This Stanford Social Innovation Review article challenges the standard fund model for impact investing, and describes the proven effectiveness of the holding company model that we use at ThirdWay Capital.
By Suchitra Shenoy & Shreedhar Kanetkar.
Today’s impact investment funds use a model pioneered by the venture capital and private equity industry—typically an annual management fee of around 2 percent of assets, an annual performance fee around 20 percent of profits, and an exit in 7 years or so.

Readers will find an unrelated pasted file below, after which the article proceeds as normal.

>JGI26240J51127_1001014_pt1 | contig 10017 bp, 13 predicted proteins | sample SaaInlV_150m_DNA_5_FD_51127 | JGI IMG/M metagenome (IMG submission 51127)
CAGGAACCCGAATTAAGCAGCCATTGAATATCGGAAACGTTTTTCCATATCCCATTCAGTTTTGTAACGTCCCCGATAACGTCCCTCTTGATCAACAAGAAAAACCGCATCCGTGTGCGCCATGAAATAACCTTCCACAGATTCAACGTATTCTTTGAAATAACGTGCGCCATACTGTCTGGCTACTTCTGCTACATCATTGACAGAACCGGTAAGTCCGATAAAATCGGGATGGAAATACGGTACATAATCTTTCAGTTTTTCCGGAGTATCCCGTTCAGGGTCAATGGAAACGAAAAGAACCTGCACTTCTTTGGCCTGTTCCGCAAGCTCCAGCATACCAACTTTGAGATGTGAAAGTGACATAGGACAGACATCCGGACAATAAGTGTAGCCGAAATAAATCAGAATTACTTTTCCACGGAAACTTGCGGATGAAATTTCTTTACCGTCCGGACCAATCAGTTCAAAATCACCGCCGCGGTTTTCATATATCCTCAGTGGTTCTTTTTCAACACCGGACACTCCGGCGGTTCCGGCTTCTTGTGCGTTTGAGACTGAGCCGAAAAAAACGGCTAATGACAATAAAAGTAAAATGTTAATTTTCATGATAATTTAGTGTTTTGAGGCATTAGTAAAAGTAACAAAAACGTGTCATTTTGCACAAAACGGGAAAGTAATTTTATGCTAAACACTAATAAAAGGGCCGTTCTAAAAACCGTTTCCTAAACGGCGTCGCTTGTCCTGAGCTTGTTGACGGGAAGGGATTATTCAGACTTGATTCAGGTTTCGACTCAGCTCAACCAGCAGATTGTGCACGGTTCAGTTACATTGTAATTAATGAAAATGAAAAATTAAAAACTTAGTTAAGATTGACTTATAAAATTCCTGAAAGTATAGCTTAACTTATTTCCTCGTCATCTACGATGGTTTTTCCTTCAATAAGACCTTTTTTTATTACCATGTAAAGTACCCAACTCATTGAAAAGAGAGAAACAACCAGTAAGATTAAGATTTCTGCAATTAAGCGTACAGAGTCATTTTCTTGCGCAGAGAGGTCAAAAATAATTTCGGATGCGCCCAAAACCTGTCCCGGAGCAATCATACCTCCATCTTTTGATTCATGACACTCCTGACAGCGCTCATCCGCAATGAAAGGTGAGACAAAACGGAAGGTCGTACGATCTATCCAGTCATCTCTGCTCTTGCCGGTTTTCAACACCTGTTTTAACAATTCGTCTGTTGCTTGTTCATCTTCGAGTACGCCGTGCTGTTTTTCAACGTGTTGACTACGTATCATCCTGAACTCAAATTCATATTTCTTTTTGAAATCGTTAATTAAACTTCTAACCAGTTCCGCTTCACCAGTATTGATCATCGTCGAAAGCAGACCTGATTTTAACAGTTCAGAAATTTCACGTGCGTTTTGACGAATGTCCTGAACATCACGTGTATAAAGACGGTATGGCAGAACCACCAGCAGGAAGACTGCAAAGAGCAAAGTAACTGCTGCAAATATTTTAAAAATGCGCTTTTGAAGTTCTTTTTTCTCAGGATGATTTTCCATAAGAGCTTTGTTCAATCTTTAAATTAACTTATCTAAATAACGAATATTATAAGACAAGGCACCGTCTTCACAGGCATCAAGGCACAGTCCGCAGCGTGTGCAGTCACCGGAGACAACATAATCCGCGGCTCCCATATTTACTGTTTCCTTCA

But there is reason to believe that such a model is ill suited to creating value that goes beyond the financial. In their book, Impact Investing, authors Antony Bugg-Levine and Jed Emerson observe: “This fund structure forces the investor in slow-growing social enterprises to liquidate the fund before many portfolio enterprises have taken off. Relying on the standard management fee also limits fund managers’ ability to cover the costs of executing the many small deals they find and the additional services they need to provide investee companies.”